A new program called the Prostate Cancer Supportive Care Program is the first of its kind in Canada. The program provides patients and their partners with the skills needed to cope with the hard choices of prostate cancer treatments and their side effects, even the decision to watch and wait.
In early December, as part of the new five-year Physician Master Agreement, the government earmarked $18 million to enable doctors to provide input and help lead health system change. It is a first in Canada, but not a risky leap for BC, which already has evidence that putting funding behind physician champions has a great return on investment.
A UBC study claims BC's push for better primary care has been a $1-billion bust. I explain in this blog entry why I think this study is weak and inconclusive and welcome debate and discussion.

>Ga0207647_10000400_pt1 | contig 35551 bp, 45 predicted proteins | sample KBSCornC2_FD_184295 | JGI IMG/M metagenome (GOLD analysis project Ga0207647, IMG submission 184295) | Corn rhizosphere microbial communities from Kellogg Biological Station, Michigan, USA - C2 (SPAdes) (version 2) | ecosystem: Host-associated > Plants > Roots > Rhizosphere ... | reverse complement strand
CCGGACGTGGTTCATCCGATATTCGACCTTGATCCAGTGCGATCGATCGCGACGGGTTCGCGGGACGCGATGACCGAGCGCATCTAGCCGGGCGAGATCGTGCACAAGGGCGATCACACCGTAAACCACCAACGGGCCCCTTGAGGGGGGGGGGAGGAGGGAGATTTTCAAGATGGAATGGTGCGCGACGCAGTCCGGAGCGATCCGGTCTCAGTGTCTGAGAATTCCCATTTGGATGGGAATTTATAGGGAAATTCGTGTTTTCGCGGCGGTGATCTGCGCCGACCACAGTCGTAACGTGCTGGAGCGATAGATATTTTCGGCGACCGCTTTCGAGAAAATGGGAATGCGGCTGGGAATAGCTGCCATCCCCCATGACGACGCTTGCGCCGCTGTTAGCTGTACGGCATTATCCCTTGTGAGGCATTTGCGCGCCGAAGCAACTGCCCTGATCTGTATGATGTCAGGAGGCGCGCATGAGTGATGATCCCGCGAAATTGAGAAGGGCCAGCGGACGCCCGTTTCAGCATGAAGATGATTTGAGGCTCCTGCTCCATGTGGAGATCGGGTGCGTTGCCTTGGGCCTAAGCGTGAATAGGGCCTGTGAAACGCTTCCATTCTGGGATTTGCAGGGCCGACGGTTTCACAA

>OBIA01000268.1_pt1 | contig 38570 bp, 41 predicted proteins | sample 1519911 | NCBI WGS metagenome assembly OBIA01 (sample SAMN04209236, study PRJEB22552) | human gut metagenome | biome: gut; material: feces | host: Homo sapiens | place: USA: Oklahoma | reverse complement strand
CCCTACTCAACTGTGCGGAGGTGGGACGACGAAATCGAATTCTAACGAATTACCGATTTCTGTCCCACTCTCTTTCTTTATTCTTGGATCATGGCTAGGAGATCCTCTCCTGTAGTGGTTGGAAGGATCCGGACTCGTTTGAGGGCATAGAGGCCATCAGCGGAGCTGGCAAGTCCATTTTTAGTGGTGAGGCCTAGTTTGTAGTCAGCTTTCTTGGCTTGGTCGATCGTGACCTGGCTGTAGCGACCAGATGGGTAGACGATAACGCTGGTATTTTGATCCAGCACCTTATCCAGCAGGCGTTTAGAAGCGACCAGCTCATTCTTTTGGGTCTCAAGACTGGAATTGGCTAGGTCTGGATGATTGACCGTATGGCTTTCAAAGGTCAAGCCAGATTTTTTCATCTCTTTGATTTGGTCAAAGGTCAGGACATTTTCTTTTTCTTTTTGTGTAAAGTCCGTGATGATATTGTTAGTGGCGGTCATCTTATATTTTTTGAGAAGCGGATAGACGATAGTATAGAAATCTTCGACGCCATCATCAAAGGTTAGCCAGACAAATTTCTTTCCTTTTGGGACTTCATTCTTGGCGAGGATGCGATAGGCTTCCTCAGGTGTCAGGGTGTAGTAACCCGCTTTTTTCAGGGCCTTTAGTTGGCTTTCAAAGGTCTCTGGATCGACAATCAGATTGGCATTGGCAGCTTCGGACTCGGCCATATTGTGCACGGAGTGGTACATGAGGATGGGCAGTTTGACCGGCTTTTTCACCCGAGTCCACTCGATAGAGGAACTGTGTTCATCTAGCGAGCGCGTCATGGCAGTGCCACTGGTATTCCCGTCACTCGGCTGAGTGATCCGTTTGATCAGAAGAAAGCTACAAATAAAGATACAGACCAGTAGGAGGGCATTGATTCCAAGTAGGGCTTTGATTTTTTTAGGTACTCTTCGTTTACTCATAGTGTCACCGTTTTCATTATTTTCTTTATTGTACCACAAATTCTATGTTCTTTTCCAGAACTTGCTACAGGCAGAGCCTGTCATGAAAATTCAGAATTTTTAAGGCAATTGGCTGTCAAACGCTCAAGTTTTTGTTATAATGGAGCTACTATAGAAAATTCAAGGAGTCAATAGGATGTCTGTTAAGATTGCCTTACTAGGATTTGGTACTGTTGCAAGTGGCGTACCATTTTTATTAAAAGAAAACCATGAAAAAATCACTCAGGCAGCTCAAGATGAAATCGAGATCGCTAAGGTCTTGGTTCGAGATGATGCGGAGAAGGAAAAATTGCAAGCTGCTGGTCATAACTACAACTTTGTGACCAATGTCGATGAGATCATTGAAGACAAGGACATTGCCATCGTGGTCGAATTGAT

Over the last six or seven years, unbeknownst to many, a dramatic shift has occurred in the BC health care narrative. In fact, a new collaborative culture between government and the medical profession has been emerging that is creating positive health care change.
For more than a 100 years, the stethoscope has been the one personal piece of diagnostic equipment that every physician carries, slung around the neck or curled in the lab coat pocket, for the prompt listening to the gurgles, rasps, lub-dubs and whooshes of patients' tell-tale body sounds. But now hand-held ultrasound devices, about the size of a large cellphone, will soon be in every physician's pocket.